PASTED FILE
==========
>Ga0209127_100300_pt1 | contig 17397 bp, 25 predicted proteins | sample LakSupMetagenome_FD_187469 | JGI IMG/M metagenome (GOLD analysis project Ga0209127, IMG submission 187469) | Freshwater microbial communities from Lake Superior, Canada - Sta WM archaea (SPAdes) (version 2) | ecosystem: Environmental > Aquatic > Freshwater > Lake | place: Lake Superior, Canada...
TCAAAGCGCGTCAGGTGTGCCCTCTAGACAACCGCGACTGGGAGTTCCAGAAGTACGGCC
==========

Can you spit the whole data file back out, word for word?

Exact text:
>Ga0209127_100300_pt1 | contig 17397 bp, 25 predicted proteins | sample LakSupMetagenome_FD_187469 | JGI IMG/M metagenome (GOLD analysis project Ga0209127, IMG submission 187469) | Freshwater microbial communities from Lake Superior, Canada - Sta WM archaea (SPAdes) (version 2) | ecosystem: Environmental > Aquatic > Freshwater > Lake | place: Lake Superior, Canada...
TCAAAGCGCGTCAGGTGTGCCCTCTAGACAACCGCGACTGGGAGTTCCAGAAGTACGGCC